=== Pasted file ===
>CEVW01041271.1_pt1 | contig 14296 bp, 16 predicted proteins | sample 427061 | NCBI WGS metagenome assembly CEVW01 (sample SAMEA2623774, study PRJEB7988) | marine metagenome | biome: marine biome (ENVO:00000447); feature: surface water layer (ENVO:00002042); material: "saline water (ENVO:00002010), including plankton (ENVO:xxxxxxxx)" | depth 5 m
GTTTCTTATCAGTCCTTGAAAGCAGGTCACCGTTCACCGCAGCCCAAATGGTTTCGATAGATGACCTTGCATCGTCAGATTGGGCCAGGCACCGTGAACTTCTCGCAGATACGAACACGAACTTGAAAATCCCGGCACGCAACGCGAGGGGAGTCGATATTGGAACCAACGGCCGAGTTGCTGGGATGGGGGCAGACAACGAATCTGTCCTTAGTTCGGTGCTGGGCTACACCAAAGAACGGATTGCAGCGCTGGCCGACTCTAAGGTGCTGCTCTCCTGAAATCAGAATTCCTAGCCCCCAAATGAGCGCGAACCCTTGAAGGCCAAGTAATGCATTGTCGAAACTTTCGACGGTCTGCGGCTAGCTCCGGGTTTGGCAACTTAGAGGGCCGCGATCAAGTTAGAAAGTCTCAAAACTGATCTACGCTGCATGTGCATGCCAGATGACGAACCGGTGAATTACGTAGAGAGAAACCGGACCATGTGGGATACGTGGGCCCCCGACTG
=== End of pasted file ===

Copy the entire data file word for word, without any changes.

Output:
>CEVW01041271.1_pt1 | contig 14296 bp, 16 predicted proteins | sample 427061 | NCBI WGS metagenome assembly CEVW01 (sample SAMEA2623774, study PRJEB7988) | marine metagenome | biome: marine biome (ENVO:00000447); feature: surface water layer (ENVO:00002042); material: "saline water (ENVO:00002010), including plankton (ENVO:xxxxxxxx)" | depth 5 m
GTTTCTTATCAGTCCTTGAAAGCAGGTCACCGTTCACCGCAGCCCAAATGGTTTCGATAGATGACCTTGCATCGTCAGATTGGGCCAGGCACCGTGAACTTCTCGCAGATACGAACACGAACTTGAAAATCCCGGCACGCAACGCGAGGGGAGTCGATATTGGAACCAACGGCCGAGTTGCTGGGATGGGGGCAGACAACGAATCTGTCCTTAGTTCGGTGCTGGGCTACACCAAAGAACGGATTGCAGCGCTGGCCGACTCTAAGGTGCTGCTCTCCTGAAATCAGAATTCCTAGCCCCCAAATGAGCGCGAACCCTTGAAGGCCAAGTAATGCATTGTCGAAACTTTCGACGGTCTGCGGCTAGCTCCGGGTTTGGCAACTTAGAGGGCCGCGATCAAGTTAGAAAGTCTCAAAACTGATCTACGCTGCATGTGCATGCCAGATGACGAACCGGTGAATTACGTAGAGAGAAACCGGACCATGTGGGATACGTGGGCCCCCGACTG